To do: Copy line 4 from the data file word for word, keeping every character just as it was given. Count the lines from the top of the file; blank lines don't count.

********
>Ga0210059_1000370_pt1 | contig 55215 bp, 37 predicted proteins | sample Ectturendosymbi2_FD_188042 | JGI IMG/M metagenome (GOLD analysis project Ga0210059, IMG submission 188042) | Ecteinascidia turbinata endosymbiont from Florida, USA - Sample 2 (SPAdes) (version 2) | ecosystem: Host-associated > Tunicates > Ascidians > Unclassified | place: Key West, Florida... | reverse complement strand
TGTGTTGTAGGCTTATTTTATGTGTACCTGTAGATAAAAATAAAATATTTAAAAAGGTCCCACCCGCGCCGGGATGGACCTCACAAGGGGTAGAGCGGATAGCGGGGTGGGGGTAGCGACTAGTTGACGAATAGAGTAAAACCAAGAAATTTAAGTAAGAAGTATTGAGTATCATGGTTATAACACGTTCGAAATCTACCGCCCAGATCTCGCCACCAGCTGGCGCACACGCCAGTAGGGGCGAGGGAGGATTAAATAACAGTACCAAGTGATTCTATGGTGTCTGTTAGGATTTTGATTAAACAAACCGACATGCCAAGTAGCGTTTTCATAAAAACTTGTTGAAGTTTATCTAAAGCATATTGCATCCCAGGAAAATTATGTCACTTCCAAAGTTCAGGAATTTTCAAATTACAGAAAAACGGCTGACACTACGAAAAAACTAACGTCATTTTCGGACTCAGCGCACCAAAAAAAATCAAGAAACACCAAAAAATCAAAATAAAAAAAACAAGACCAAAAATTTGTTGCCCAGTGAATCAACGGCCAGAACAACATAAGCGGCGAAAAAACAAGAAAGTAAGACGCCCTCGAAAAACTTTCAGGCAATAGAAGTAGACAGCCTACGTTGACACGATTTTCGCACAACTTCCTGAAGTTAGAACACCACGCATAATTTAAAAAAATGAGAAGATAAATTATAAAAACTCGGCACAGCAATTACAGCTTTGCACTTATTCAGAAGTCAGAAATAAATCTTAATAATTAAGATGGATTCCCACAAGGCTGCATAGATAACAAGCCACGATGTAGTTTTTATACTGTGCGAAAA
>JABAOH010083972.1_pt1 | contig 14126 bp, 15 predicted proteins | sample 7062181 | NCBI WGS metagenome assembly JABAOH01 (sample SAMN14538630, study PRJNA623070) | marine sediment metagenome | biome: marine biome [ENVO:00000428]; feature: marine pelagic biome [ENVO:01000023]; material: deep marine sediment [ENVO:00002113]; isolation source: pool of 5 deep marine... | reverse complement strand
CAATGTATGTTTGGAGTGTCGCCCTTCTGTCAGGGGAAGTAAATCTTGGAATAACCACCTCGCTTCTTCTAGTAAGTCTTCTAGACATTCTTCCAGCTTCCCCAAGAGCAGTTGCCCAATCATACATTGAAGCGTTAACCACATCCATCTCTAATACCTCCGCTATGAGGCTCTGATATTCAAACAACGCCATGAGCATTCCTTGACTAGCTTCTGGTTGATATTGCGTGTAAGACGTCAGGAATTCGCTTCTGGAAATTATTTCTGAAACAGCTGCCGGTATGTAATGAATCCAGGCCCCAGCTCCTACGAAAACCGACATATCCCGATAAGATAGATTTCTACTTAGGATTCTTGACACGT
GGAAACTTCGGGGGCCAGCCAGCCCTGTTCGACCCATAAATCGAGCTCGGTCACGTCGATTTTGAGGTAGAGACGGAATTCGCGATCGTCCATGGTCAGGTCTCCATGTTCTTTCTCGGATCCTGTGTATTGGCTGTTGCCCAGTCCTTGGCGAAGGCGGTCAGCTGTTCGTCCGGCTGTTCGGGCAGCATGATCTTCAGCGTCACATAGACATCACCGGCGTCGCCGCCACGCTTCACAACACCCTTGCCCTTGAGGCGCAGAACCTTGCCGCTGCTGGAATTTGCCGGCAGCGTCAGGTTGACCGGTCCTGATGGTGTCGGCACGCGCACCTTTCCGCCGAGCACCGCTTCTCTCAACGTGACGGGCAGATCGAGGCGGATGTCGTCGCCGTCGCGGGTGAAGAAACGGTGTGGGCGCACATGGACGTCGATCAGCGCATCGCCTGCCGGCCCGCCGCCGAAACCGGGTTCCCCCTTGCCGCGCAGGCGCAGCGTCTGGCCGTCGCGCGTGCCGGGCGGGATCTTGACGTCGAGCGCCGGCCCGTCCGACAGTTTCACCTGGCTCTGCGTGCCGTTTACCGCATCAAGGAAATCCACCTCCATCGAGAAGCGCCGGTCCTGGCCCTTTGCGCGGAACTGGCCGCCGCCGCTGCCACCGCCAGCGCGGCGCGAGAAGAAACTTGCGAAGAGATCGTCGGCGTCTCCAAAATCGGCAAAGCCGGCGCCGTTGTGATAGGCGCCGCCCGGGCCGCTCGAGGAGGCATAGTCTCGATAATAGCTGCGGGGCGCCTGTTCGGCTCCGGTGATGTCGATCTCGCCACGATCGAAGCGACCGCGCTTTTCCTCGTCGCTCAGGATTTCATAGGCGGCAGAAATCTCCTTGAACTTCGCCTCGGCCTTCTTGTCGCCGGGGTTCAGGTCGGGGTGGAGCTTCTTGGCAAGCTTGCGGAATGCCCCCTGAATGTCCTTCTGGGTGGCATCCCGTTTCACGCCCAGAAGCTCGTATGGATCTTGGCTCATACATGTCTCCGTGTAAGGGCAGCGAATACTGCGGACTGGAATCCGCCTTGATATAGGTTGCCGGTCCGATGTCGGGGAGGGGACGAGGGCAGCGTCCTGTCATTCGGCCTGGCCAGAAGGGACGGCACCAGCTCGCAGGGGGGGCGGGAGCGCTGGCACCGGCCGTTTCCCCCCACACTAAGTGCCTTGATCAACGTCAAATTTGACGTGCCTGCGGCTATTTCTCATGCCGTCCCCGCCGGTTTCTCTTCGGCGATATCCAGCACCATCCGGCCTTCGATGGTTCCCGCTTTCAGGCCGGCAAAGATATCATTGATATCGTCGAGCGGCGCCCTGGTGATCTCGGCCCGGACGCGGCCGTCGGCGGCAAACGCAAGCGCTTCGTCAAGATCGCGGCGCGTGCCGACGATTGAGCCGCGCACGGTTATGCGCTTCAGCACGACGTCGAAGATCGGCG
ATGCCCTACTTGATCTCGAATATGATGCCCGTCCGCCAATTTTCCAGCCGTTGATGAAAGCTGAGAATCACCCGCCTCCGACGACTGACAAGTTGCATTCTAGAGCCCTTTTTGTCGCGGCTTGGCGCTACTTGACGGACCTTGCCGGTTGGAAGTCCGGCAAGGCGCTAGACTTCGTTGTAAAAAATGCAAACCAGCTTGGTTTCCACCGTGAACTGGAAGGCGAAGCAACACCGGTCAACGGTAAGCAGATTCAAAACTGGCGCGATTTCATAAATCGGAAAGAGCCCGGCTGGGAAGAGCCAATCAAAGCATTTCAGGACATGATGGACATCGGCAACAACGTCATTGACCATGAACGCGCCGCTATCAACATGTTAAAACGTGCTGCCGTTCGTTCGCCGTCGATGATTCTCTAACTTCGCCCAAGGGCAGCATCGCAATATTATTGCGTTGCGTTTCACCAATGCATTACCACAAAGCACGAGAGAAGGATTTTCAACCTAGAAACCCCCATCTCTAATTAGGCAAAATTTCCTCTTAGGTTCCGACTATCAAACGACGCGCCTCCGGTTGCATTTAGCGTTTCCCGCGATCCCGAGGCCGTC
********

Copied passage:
CAATGTATGTTTGGAGTGTCGCCCTTCTGTCAGGGGAAGTAAATCTTGGAATAACCACCTCGCTTCTTCTAGTAAGTCTTCTAGACATTCTTCCAGCTTCCCCAAGAGCAGTTGCCCAATCATACATTGAAGCGTTAACCACATCCATCTCTAATACCTCCGCTATGAGGCTCTGATATTCAAACAACGCCATGAGCATTCCTTGACTAGCTTCTGGTTGATATTGCGTGTAAGACGTCAGGAATTCGCTTCTGGAAATTATTTCTGAAACAGCTGCCGGTATGTAATGAATCCAGGCCCCAGCTCCTACGAAAACCGACATATCCCGATAAGATAGATTTCTACTTAGGATTCTTGACACGT